This is a flashlight that has to be plugged in and lives in a cage.  Someone please enlighten me on why anyone would want this.  Why wouldn't you just use a flashlight?  Half of the purpose of a flashlight is that it is portable, and this isn't.  To top it off it is $34.95.  I could get a flashlight and some good rechargeable batteries for much less than this.  I just don't get it.

Throw with zipper - $49.95

Throw with zipper - $49.95

This one was so incomprehensible to me I had to include two pictures.  It is called a throw, but looks like a quilted vest.  Without the person in it it looks like a normal size vest, with the person in it, it looks like a vest that was made for a giant.

I guess it is supposed to be like a snuggie, but somehow it is even less attractive than a snuggle (and I didn't think that was possible). Then there is the price - $50 - for this.... this.... thing. 

If you would like to learn more about Ikea, check out this week's episode of Hang Your Hat,  How is the Kullen Coming Along.  I go into the history of Ikea, including some troubling past events that I am sure Ikea would rather keep buried, as well as how they are working toward sustainability and social justice now.

The Bathroom Reveal

The blog has been a bit neglected lately since I don’t have a lot of spare time, and I have been spending most of the time I do have on the podcast (which is getting better and better each week – check it out!).  It hit me the other day that I had never officially revealed how the bathroom looks now that we are finished with our mini remodel.  Let's remedy that now. 

Before I reveal how good it looks now, I want to remind you how it looked when we started.  Our house was built in 1977, and while it had been well maintained, maintenance was about all that had been done to it.  The late 70’s and early 80’s were still alive and well in our home.  The hall bathroom was a 1970’s builder’s special – basic, beige, and boring.  It was serviceable, there was nothing really “wrong” with it, but it felt dingy no matter how much you scrubbed it and the atmosphere was far from relaxing.

After the shower doors were removed.

After the shower doors were removed.

We started the bathroom’s transformation, with removing the stuff that couldn’t be salvaged.  The Shower doors were the first to go.  It felt SOOO good to get those out – they were gross, and no amount of bleach and scrubbing would get the parts under the door seals clean!  Next we removed all of the caulk ….. the ridiculously bad, hideous caulk.  It was really terrible.  It was like they had a bad caulk, and decided to cover it up with more bad caulk – repeatedly.  It looked like an incredibly cheap hack job.  If we had done nothing in the bathroom but replacing the bad caulk, it still would have been a huge improvement in the appearance of the whole bathroom.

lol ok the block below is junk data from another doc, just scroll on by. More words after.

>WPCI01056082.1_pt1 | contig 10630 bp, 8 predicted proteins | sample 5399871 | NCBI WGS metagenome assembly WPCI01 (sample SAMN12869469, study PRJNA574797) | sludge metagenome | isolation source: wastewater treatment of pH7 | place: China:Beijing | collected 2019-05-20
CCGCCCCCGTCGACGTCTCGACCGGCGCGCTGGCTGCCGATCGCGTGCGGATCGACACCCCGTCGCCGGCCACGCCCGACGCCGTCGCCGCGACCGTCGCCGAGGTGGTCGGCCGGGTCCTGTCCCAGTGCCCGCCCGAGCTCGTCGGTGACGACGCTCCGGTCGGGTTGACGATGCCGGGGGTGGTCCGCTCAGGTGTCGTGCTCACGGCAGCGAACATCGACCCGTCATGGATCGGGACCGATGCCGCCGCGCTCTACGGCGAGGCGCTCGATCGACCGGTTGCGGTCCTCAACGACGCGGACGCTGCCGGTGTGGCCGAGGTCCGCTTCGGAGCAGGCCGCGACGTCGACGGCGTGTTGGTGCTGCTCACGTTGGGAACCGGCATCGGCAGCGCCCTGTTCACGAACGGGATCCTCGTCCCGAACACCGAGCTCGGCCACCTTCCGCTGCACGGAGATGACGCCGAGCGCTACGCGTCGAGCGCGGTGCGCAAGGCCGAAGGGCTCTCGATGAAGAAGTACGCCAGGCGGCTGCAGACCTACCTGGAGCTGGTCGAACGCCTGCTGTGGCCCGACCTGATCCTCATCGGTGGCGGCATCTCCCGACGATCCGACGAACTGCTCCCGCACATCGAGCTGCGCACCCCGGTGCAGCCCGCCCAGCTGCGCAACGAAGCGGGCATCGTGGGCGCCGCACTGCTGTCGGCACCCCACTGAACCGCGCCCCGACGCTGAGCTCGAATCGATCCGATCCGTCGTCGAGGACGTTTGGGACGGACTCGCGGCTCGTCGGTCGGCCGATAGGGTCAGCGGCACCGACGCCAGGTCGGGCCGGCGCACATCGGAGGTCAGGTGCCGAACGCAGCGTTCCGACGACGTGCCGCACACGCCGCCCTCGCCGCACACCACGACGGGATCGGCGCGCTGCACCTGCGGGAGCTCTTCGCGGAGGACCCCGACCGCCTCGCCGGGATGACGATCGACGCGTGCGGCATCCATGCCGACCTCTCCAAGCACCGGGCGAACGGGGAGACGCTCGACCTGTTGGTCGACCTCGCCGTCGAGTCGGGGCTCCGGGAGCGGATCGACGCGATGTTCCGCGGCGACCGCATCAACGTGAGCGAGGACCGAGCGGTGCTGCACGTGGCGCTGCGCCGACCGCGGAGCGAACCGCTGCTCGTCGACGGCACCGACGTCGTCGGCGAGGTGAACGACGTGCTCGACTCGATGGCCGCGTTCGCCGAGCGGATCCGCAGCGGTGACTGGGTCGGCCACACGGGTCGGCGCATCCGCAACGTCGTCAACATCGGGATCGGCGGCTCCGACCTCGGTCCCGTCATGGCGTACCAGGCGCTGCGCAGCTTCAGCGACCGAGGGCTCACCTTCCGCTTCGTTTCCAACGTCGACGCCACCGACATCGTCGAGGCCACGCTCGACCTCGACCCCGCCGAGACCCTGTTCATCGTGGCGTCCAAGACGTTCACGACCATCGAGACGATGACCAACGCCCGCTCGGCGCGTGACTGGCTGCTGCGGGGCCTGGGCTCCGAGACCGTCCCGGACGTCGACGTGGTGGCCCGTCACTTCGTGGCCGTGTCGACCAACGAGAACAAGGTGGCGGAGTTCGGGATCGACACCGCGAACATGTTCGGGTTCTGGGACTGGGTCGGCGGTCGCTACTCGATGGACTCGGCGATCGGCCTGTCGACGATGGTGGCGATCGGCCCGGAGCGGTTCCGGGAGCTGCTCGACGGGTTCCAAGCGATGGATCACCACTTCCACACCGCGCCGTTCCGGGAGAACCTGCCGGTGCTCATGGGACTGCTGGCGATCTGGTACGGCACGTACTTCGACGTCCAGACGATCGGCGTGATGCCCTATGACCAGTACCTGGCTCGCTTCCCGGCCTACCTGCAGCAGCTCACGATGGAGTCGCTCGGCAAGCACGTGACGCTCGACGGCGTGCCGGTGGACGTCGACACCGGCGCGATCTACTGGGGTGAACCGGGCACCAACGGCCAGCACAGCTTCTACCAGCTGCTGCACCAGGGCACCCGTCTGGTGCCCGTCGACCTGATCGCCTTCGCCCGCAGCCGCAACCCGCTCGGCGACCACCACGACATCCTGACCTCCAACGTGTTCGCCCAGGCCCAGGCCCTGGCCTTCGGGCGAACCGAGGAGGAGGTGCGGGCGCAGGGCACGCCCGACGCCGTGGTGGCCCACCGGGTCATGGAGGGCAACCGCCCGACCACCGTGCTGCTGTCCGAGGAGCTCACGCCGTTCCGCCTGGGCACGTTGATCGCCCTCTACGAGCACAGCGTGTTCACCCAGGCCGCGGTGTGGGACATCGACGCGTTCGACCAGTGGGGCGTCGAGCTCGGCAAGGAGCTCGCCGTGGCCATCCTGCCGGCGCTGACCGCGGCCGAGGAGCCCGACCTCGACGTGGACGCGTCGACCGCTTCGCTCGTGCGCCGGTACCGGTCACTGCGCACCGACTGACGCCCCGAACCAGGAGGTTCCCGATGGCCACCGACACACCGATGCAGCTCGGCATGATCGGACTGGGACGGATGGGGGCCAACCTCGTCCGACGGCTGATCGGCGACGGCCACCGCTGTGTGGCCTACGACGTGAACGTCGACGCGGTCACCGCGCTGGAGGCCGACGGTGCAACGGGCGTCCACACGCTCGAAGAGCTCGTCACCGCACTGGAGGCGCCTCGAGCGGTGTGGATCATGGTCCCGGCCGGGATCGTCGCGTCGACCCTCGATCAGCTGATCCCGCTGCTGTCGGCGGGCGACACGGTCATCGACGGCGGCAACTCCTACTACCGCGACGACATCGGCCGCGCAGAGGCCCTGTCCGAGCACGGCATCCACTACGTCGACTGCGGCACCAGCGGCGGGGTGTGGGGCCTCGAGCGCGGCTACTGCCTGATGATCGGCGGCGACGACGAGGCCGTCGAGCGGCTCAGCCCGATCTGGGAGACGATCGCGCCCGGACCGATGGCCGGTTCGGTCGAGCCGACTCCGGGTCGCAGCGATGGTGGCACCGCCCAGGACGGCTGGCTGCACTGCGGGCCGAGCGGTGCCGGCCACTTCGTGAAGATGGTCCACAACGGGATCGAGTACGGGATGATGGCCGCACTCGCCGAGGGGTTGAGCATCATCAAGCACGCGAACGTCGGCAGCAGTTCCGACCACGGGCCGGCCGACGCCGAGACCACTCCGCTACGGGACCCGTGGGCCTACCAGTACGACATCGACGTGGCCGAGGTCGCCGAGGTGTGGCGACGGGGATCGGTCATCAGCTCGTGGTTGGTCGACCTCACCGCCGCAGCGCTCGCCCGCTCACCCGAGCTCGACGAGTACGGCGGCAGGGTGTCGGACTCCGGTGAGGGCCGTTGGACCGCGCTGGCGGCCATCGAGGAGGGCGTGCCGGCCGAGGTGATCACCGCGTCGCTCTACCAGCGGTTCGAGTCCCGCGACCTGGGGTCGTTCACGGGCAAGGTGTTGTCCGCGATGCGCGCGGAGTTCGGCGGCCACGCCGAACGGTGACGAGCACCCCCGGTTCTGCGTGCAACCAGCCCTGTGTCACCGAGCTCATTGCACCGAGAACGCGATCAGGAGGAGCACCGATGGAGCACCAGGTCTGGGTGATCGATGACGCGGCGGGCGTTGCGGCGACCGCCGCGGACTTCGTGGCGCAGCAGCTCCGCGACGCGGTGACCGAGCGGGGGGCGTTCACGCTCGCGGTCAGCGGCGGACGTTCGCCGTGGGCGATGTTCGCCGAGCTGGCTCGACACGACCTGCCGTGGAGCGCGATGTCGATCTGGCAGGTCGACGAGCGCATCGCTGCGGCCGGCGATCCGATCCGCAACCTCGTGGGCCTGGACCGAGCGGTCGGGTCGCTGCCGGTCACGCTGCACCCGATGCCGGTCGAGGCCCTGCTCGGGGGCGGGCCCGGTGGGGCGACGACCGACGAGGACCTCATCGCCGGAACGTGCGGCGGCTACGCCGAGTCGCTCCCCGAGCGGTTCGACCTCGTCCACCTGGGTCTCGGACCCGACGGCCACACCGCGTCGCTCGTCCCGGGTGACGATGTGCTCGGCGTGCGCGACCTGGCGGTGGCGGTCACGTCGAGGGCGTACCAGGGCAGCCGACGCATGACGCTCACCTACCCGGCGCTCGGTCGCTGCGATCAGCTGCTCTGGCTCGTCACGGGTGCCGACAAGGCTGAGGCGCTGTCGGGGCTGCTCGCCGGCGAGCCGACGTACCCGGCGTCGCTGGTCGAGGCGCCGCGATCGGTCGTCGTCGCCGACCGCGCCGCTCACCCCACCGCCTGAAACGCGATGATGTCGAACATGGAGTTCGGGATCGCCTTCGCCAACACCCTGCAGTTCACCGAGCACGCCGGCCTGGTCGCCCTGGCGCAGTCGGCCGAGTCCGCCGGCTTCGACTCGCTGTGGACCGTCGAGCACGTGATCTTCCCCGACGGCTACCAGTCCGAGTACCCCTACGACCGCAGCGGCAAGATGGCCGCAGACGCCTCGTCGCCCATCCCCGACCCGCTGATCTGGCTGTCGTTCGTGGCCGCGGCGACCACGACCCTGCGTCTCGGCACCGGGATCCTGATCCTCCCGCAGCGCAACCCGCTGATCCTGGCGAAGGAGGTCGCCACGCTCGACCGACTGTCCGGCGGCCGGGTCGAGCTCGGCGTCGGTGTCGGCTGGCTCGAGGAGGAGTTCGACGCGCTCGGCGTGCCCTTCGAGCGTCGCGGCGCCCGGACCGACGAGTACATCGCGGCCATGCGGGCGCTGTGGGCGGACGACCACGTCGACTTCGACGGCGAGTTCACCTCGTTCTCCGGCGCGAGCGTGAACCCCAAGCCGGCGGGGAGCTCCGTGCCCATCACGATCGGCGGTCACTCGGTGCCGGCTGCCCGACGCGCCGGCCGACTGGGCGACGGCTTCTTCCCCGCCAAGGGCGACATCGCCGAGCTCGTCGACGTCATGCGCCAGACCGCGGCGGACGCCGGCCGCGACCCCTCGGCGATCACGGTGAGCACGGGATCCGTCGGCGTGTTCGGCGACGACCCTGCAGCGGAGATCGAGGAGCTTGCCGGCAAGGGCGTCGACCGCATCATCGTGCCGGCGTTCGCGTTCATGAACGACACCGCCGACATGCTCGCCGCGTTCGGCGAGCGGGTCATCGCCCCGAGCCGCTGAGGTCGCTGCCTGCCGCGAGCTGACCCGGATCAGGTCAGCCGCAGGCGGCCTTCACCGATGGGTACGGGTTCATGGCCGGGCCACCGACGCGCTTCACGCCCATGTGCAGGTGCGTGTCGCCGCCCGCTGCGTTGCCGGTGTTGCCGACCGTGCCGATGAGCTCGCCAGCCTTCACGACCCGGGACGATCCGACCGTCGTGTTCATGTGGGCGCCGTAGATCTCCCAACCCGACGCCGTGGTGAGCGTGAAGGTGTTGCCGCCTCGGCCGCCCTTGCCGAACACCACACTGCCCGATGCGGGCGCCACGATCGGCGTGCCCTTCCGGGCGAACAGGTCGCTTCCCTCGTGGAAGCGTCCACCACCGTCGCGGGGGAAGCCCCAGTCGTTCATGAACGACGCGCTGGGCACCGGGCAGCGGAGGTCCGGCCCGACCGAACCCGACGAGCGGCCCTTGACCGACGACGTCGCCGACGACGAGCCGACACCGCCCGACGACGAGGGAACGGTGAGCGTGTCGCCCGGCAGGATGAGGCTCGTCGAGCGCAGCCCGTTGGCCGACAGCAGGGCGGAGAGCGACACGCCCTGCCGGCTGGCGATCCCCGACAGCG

Significantly Cleaner Looking after painting.

Significantly Cleaner Looking after painting.

Next we decided to cool things down a bit.  We painted the walls in BM Paper White, a cool, almost white grey, and the trim in BM Simply White.  This left the tiles in the bathtub surround looking distinctly pink.  Since new tile was not in the budget, we painted the tile using Rust-oleum tub and tile paint.  I admit the tile looked great, but if I had it to do again I don't think I would paint the tile, I just don't think it will be very durable.  

The bathroom cabinet after a coat of paint, new hardware, and a refinished countertop.

The bathroom cabinet after a coat of paint, new hardware, and a refinished countertop.

Cabinet interior after paint and new flooring.

Cabinet interior after paint and new flooring.

Next, we completely refinished the cabinet, inside and out.  It received a new paint job, and hardware.  The countertop was also refinished.

Floor Tile:  Before decades of dirt, after nearly new!

Floor Tile:  Before decades of dirt, after nearly new!

We even made the tile look nearly new by refreshing the grout.

While there are still a few things we would love to update as time and budget allow (like the mirror), the end result of this mini makeover was even better than we expected.  The bathroom looks fresh and clean, and it has a bit of personality now.  Something that was really lacking previously.

The beautiful Danica Odyssey shower curtain, that was the inspiration for the entire bathroom transformation.  I still love it and think it was a great choice.  It really makes the bathroom feel like a kid friendly space, without being a kid's space.


To finish off the look I added a neon pothos in an aqua orchid pot, and some beautiful photos of the ocean.  The photos were given to Firebeard and I by the photographer, Joe Boris, for our wedding, and they are beautiful.  If you are looking for a photographer in the Atlanta area he is your man.  He does everything from lifestyle photography to corporate photography, and his work is impeccable.  

I think the most shocking thing about these before and after pictures is that one of the few things we didn't change in this bathroom was the lighting.  Initially we had fully intended to change out the lighting, because the bathroom just seemed SOO yellow when we started the makeover, but once we removed the yellowy beige paint from the walls and ceiling the room transformed.  Without yellow reflecting everywhere the room suddenly seemed bright, white, and cool.  It was an amazing visual transformation that we really didn't expect.  

To see all of the details of the bathroom transformation, including our many trials and tribulations, you can find them all here.

Stay turned for additional mini remodels!

DIY Midori Style Traveler's Notebook